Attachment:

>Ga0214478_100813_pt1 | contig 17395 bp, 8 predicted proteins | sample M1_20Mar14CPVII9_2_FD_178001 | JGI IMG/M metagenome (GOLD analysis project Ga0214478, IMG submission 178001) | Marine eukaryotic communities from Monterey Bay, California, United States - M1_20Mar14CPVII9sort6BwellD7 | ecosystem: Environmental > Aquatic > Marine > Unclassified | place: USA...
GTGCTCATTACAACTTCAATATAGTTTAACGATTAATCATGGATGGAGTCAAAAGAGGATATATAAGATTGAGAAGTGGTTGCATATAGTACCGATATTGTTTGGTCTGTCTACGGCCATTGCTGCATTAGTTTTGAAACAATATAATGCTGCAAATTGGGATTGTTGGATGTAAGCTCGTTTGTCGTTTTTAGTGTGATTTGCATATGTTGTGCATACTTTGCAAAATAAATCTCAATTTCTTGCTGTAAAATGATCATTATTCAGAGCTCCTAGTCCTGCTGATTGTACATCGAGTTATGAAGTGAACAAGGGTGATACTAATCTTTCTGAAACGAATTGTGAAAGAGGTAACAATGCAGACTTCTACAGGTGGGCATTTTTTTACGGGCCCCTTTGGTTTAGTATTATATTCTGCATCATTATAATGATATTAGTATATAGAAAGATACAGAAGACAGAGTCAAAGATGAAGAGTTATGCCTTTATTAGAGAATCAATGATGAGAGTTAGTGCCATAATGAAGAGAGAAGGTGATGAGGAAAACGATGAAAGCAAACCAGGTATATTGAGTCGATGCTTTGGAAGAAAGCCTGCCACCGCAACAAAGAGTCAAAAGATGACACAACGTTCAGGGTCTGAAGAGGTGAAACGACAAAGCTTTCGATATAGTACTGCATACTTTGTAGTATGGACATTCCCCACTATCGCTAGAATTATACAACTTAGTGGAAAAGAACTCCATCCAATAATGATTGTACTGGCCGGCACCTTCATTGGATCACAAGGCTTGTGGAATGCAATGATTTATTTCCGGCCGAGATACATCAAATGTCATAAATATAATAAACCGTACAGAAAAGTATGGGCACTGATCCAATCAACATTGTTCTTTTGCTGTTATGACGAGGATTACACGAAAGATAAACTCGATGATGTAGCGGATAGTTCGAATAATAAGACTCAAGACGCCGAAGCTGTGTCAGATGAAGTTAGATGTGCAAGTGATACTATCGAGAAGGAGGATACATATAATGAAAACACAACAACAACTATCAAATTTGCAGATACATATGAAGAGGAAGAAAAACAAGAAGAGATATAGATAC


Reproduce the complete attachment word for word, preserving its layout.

>Ga0214478_100813_pt1 | contig 17395 bp, 8 predicted proteins | sample M1_20Mar14CPVII9_2_FD_178001 | JGI IMG/M metagenome (GOLD analysis project Ga0214478, IMG submission 178001) | Marine eukaryotic communities from Monterey Bay, California, United States - M1_20Mar14CPVII9sort6BwellD7 | ecosystem: Environmental > Aquatic > Marine > Unclassified | place: USA...
GTGCTCATTACAACTTCAATATAGTTTAACGATTAATCATGGATGGAGTCAAAAGAGGATATATAAGATTGAGAAGTGGTTGCATATAGTACCGATATTGTTTGGTCTGTCTACGGCCATTGCTGCATTAGTTTTGAAACAATATAATGCTGCAAATTGGGATTGTTGGATGTAAGCTCGTTTGTCGTTTTTAGTGTGATTTGCATATGTTGTGCATACTTTGCAAAATAAATCTCAATTTCTTGCTGTAAAATGATCATTATTCAGAGCTCCTAGTCCTGCTGATTGTACATCGAGTTATGAAGTGAACAAGGGTGATACTAATCTTTCTGAAACGAATTGTGAAAGAGGTAACAATGCAGACTTCTACAGGTGGGCATTTTTTTACGGGCCCCTTTGGTTTAGTATTATATTCTGCATCATTATAATGATATTAGTATATAGAAAGATACAGAAGACAGAGTCAAAGATGAAGAGTTATGCCTTTATTAGAGAATCAATGATGAGAGTTAGTGCCATAATGAAGAGAGAAGGTGATGAGGAAAACGATGAAAGCAAACCAGGTATATTGAGTCGATGCTTTGGAAGAAAGCCTGCCACCGCAACAAAGAGTCAAAAGATGACACAACGTTCAGGGTCTGAAGAGGTGAAACGACAAAGCTTTCGATATAGTACTGCATACTTTGTAGTATGGACATTCCCCACTATCGCTAGAATTATACAACTTAGTGGAAAAGAACTCCATCCAATAATGATTGTACTGGCCGGCACCTTCATTGGATCACAAGGCTTGTGGAATGCAATGATTTATTTCCGGCCGAGATACATCAAATGTCATAAATATAATAAACCGTACAGAAAAGTATGGGCACTGATCCAATCAACATTGTTCTTTTGCTGTTATGACGAGGATTACACGAAAGATAAACTCGATGATGTAGCGGATAGTTCGAATAATAAGACTCAAGACGCCGAAGCTGTGTCAGATGAAGTTAGATGTGCAAGTGATACTATCGAGAAGGAGGATACATATAATGAAAACACAACAACAACTATCAAATTTGCAGATACATATGAAGAGGAAGAAAAACAAGAAGAGATATAGATAC